25th year of struggle
Encyclopedia of Anti-Revisionism On-Line

25th year of struggle

First Published: Guardian, October 18, 1972.
Transcription, Editing and Markup: Paul Saba
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With this issue, Vol. 25, No. 1, the Guardian begins its 25th year of uninterrupted publication.

We have adopted as our motto for this period, “25 Years of Struggle.”

Despite significant changes over the years – changes reflecting developments within the U.S. left and in the world at large – the Guardian has always been a newspaper of struggle. During its first year it took up the cause of the Trenton Six – six young black men sentenced to death in a racist frame-up – and played a leading role in mobilizing a campaign that eventually saved their lives and reversed the verdict.

And at a time when many on the left were afraid to take up the cause of accused “Soviet spies,” the Guardian exposed the cold war frame-up of Julius and Ethel Rosenberg and Morton Sobell and played a leading role in the crusade which eventually brought millions of people throughout the world into the streets in protest.

Dared to struggle

During all these years the Guardian dared to struggle on issues and questions in advance of popular consciousness.

Its first editors understood that one of the jobs of a radical newspaper is to pave the way for mass struggle by crusading reportage and political education. School integration, the Korean war, McCarthy witch-hunts, cold war politics – on all these questions the Guardian not only took a principled stand, it also saw the need to inform and educate. As a result, one of its founding editors, Cedric Belfrage, was sent into political exile by a vengeful U.S. government.

But it is not our purpose to bask in political nostalgia. It is important for the U .S. left of today to understand its own history, for a movement which does not understand its past is condemned to repeating its errors. There is much to be learned from the history of the Guardian and we plan, in the course of this 25th anniversary year, to reprint from time to time significant articles from these pages that will help to illuminate some of the important questions of the past two decades.

At the moment, however, our eye is on the struggles of today and a political perspective for the future.

Need for a party

After a quarter of a century of observing – and participating in the actions and debates of the political left in the U.S. – we are convinced of one thing: the major task confronting us is to assist in bringing to birth a new revolutionary political party, based in the working class, armed with the science of Marxism-Leninism, committed to socialist revolution.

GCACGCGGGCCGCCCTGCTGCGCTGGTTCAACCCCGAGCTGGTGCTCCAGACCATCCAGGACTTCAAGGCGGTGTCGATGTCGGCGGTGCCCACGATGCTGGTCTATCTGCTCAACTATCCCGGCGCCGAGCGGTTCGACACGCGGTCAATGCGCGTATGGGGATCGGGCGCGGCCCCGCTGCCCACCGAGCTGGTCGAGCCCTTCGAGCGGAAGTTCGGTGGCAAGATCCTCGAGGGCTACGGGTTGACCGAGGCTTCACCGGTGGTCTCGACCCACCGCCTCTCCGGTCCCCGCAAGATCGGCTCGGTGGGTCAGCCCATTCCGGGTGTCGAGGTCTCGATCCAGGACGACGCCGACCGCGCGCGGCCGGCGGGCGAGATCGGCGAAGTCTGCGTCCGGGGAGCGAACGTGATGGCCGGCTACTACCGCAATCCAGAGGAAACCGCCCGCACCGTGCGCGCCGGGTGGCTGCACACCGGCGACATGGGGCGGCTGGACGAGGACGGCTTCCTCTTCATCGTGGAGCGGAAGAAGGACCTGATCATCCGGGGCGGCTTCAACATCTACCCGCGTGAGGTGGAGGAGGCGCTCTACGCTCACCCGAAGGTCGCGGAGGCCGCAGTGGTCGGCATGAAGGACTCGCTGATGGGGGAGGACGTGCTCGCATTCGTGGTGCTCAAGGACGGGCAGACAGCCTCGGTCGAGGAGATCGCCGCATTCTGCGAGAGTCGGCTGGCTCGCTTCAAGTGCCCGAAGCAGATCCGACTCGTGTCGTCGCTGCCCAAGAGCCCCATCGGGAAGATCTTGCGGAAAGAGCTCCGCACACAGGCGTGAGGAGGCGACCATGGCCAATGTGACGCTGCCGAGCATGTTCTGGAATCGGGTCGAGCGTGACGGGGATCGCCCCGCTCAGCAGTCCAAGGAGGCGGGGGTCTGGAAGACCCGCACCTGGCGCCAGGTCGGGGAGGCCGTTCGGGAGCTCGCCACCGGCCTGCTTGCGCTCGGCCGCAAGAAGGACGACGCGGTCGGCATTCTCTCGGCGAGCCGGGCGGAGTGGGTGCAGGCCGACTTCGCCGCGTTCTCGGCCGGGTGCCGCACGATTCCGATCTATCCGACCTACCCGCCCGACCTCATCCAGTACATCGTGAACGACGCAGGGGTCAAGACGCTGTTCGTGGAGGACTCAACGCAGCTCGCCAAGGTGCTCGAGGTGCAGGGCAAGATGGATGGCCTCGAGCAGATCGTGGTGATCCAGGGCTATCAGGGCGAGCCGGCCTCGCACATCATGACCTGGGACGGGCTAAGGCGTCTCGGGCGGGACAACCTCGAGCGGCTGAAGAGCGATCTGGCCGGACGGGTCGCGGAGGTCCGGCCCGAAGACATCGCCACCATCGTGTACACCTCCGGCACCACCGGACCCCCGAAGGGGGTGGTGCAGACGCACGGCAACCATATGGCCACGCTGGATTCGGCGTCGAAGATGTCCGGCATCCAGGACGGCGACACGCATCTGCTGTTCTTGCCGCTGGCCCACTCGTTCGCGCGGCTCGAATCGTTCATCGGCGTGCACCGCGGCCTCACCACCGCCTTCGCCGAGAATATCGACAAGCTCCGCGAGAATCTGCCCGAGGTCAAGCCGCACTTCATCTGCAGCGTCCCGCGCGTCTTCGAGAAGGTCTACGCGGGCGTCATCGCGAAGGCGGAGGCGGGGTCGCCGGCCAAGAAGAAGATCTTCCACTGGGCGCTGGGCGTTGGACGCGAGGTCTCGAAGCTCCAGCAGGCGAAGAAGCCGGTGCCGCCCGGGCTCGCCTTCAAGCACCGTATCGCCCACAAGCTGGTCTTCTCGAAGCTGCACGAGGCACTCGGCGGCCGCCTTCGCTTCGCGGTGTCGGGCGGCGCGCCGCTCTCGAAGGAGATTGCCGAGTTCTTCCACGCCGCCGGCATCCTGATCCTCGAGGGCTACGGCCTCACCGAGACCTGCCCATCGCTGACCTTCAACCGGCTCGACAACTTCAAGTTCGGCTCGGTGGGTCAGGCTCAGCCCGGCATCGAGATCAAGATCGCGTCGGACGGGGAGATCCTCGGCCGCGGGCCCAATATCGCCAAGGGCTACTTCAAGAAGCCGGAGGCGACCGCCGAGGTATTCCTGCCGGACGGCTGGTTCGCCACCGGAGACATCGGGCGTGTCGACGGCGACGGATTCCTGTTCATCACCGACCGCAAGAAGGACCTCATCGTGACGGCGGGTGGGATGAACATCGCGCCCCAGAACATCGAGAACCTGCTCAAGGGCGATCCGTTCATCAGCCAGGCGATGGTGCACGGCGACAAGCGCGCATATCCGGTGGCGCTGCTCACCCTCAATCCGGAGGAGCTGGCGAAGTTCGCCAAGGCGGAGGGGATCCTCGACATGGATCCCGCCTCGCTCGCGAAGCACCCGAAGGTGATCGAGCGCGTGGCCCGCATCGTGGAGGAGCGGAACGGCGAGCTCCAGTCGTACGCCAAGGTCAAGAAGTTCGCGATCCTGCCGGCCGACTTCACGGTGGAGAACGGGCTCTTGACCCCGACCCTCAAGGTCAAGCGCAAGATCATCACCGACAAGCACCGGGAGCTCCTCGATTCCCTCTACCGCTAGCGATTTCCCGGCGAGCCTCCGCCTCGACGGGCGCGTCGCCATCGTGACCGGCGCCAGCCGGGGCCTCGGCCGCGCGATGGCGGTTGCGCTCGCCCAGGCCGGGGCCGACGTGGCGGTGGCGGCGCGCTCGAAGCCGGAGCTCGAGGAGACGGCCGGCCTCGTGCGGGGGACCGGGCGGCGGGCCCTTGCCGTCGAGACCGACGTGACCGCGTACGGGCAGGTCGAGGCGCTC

Wherever we turn – to the disintegrating antiwar movement, to the largely sporadic and spontaneous militancy of the workers, to the serious divisions in the movements of blacks and other oppressed national minorities, to the various sectors of the women’s movement, to the radical and largely undirected outbursts of culturally alienated young people – the absence of a vanguard political force operating on the basis of creative application of Marxism-Leninism to the U.S. is keenly felt.

Seeing the creation of such a party as the historic task of our time is not to suggest that the Guardian proposes to organize such a party in the immediate future. We do not think that a newspaper, by itself, can organize a revolutionary party. Such a party must, of necessity, be rooted in the working class, be multi-national in composition and can only come into being out of the collective experience of those directly engaged in mass struggle.

But the Guardian can play an important role in providing the information and analysis that will help to develop revolutionary consciousness towards the objective of bringing a party to birth.

We see that role as follows:

1. To produce a hard-hitting newspaper of quality. Our job is to provide our political activist readers with the informational tools they need in their daily work. This means in-depth analysis of the worldwide struggle against imperialism, reasoned reportage on the major political developments on a world and national scale and particular attention to the mass struggles of the people.

2. To provide a forum for an exchange of views on the left relating to questions of both ideology and political strategy. We do not see such debate, however, as an abstract intellectual exercise. Its purpose is to help develop a principled unity around fundamental questions of ideological line leading to the projection of a political program for Marxist-Leninists.